Jimmie Dale Gilmore is an evocative singer-songwriter with a warbling, tender tenor voice that comes straight from the heart of the lonely plains of his native Texas. Dave Alvin is a roots-rocking singer-songwriter whose high-flying, bluesy guitar leads and booming bass voice show evidence of a native Californian who started out as an ambitious rock ’n’ roller and then stuck around for a lifelong career as an Americana musician’s musician.
On Nov. 4, the two effectively combined their skills as an acoustic-guitar duo. They performed two sets of Western-flavored, bluesy folk-rock and rolling country music at the Outpost in the Burbs concert series at the First Congregational Church in Montclair.
The pair generally alternated the lead vocals during two 45-minute sets in which Alvin’s expert, wide-ranging guitar leads and Gilmore’s warm, resonant voice consistently stood out.
It was the 12th and final date of a tour and their collaboration will also result in a new album, Gilmore told the audience.
“We’ve known each other for 30 some years but we’ve never actually played together before,” Alvin said.
Each had a background playing as part of a group. During the 1980s, Alvin flirted with pop stardom as the lead guitarist and main songwriter for the Blasters, a popular post-punk Los Angeles-based rockabilly outfit fronted by his brother, Phil. Alvin then served as the lead guitarist for a late version of the rootsy L.A. punk band X, before embarking on his lengthy solo career.
In his more than 40-year career, Gilmore has mostly been a solo artist but has worked on several projects with Joe Ely and Butch Hancock as a member of the Texas roots-rock and honky-tonk super-trio The Flatlanders, an outfit that came to mind as Gilmore shared a leading role at the Outpost with Alvin.
The pair put their strengths in sharp focus at the beginning. They opened with Alvin’s “King of California,” a hard-strummed, dramatic tale brimming with the history of his state, where he is a fourth-generation native: “But my darling dear, please have no fear/For I think that it’s fair to warn you/That I return to claim your hand/As the king of California.”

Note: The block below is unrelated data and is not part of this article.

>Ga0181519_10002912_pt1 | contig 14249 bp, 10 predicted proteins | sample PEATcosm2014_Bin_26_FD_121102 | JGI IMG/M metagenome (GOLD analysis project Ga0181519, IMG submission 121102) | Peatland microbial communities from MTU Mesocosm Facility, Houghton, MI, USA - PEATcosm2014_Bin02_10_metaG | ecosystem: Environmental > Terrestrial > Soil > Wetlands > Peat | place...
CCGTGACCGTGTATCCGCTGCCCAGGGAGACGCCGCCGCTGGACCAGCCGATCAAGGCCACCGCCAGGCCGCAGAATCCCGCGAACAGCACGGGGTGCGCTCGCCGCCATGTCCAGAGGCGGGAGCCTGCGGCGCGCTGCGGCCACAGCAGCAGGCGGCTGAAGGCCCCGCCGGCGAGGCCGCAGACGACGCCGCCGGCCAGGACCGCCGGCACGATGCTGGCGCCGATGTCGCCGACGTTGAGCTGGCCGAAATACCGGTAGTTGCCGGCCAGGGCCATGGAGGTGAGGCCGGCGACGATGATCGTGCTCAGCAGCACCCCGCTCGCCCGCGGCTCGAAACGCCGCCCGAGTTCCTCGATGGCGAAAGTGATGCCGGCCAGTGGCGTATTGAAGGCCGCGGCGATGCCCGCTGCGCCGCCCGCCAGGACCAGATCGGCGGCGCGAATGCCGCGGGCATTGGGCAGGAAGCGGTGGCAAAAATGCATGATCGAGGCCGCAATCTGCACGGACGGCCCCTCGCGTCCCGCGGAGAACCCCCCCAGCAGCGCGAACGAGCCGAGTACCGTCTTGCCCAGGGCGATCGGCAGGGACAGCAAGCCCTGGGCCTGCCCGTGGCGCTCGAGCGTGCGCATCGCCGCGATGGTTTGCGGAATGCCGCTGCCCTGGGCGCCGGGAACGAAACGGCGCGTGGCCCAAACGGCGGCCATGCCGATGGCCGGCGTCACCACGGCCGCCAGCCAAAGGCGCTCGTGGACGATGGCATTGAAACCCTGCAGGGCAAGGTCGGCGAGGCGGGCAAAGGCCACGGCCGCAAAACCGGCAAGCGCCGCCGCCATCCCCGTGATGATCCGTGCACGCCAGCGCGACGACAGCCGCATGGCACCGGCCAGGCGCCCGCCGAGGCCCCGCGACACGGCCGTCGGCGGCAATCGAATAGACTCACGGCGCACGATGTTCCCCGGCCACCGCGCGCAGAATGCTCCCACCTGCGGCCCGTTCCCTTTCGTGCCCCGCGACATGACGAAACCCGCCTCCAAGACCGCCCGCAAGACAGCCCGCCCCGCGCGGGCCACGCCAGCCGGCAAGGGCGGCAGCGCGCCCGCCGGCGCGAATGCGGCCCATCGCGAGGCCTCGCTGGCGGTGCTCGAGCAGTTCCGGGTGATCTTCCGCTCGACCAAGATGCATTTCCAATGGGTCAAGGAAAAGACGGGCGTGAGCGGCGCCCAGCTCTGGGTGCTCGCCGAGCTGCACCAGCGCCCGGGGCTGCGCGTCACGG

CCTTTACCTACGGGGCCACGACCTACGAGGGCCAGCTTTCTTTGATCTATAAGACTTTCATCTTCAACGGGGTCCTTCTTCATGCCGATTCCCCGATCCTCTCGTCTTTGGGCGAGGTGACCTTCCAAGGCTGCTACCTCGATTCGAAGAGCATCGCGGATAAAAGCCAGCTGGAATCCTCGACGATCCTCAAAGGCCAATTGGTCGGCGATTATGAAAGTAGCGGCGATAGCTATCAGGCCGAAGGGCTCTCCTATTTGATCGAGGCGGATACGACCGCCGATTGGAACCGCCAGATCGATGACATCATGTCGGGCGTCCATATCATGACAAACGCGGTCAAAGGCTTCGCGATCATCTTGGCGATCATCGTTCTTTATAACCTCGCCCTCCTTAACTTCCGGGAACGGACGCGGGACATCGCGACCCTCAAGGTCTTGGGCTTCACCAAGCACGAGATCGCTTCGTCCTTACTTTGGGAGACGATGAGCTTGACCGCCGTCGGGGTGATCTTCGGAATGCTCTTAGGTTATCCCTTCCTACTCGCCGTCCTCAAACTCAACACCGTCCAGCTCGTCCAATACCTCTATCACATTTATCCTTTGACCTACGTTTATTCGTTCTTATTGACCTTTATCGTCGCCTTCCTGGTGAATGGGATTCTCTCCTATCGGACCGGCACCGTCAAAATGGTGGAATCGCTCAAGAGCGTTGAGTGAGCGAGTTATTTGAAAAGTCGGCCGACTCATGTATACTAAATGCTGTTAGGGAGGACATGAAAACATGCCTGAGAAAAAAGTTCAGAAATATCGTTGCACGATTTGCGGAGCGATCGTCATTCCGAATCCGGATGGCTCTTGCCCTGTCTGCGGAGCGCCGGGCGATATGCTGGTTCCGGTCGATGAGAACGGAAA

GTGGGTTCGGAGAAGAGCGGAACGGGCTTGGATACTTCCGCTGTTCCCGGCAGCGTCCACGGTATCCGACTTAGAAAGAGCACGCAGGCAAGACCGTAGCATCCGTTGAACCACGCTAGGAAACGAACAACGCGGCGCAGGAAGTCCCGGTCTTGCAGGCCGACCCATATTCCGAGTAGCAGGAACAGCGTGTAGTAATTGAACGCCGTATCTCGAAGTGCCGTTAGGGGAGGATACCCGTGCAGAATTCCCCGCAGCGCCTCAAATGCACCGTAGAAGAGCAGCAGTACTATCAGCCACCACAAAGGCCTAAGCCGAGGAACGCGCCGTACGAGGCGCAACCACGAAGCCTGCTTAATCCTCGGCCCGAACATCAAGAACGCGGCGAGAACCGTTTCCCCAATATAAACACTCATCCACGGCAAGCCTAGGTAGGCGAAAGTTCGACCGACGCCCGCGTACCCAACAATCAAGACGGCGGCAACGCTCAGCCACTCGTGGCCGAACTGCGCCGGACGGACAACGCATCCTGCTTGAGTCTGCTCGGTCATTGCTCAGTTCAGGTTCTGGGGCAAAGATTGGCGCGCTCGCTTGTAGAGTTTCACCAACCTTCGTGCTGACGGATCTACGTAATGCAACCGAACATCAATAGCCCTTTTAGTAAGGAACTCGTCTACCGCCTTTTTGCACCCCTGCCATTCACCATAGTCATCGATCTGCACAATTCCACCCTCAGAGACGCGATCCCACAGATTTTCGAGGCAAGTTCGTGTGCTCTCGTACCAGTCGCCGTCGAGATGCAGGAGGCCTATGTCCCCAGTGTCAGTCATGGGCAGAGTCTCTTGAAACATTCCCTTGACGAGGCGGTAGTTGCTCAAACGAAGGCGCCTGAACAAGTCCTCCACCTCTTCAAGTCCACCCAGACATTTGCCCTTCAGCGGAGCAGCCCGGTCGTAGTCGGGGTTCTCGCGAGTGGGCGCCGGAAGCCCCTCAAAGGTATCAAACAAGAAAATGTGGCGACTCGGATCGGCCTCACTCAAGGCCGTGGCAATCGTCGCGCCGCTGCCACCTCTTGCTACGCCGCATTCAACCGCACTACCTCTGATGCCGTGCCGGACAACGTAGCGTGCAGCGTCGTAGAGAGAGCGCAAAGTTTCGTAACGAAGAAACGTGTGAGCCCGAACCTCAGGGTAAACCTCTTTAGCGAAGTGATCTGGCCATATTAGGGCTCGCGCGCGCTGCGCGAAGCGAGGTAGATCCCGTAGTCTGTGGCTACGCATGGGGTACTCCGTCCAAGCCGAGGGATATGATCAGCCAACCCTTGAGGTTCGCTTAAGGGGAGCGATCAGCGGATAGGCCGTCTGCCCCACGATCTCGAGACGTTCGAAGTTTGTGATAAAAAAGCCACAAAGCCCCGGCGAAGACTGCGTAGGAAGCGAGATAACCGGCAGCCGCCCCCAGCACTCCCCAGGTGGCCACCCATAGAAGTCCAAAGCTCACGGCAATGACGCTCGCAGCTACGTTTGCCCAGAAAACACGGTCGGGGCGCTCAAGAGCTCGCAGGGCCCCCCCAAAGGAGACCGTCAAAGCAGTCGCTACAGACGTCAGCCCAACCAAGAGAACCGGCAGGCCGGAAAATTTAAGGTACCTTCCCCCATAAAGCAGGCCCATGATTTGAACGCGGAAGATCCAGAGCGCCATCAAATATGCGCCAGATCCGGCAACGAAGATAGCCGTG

From there, the duo moved to Gilmore’s rambling, dreamy “Tonight I Think I’m Gonna Go Downtown,” with Alvin’s lyrical, pretty guitar break complementing Gilmore’s poignant, sad singing.
In the first of many self-deprecating jokes, Alvin commented, “Everybody’s got a list of songs they wish they’d written. That’s on my list. I also wish I’d written ‘Louie Louie.’ ”
But the pair did play their greatest hits, or greatest near-hits. One of Alvin’s best-known songs, the fast-paced, catchy “Fourth of July,” written originally for X and later recorded by Alvin as a solo artist, was an expected high point with Alvin’s soaring guitar and boisterous singing.
And the pair also highlighted songs they wrote that were made famous by others. Introducing Alvin’s rollicking, bluesy “Long White Cadillac,” popularized in the country world by Dwight Yoakam, Alvin said, “I know other people sing this one. They all sing it better than I do.”
Later, during the encores, Alvin played his fast-moving danceable tune “Marie Marie,” originally sung by his brother Phil with the Blasters. Alvin pointed out proudly that it was also recorded by the late Buckwheat Zydeco and has become something of a standard among zydeco bands.
As for Gilmore, he joked that he would play “a medley of my greatest hit” before launching into “Dallas,” a jaunty, upbeat, catchy tune performed by others, including Ely and 10,000 Maniacs.
Other high points included Alvin’s heavy-hitting, autobiographical “Dry River”; his jarring tale of a 1950s rock’n’roller who died a tragic, early death, “Johnny Ace is Dead”; and Gilmore’s outstanding ballads, “Another Colorado” and “Just a Wave, Not the Water.”
Although the music could be described as classic Americana, the pair were mindful of current events.
Gilmore said that while growing up, his greatest influence, after Hank Williams, was the recently deceased Fats Domino. The duo then performed the Domino hit “Walking to New Orleans” as an amiable, comfortable stroll.
Gilmore became emotional performing Woody Guthrie’s sad “Deportee (Plane Wreck at Los Gatos).” Alvin added a touching Mexican-flavored guitar riff on this Depression Era song concerning migrant workers who are sent home to their native Mexico and die in a plane crash. It’s a timely song with the immigration issue raging: “You won’t have a name when you ride the big airplane/All they will call you will be ‘deportees.’ ”
The pair ended the night with the Summer of Love anthem, “Get Together.” Despite the fact that the song is now being used in a Walmart commercial, Alvin’s majestic guitar lead and Gilmore’s determined singing amounted to a plea for unity in a divided world.
“King of California”
“Tonight I Think I’m Gonna Go Downtown”
“Long White Cadillac”
“Deportee (Plane Wreck at Los Gatos)”
“Honky Tonk Song”
“Just a Wave, Not the Water”
“Johnny Ace Is Dead”
“Fourth of July”
“Walking to New Orleans”
Here are some videos from the show: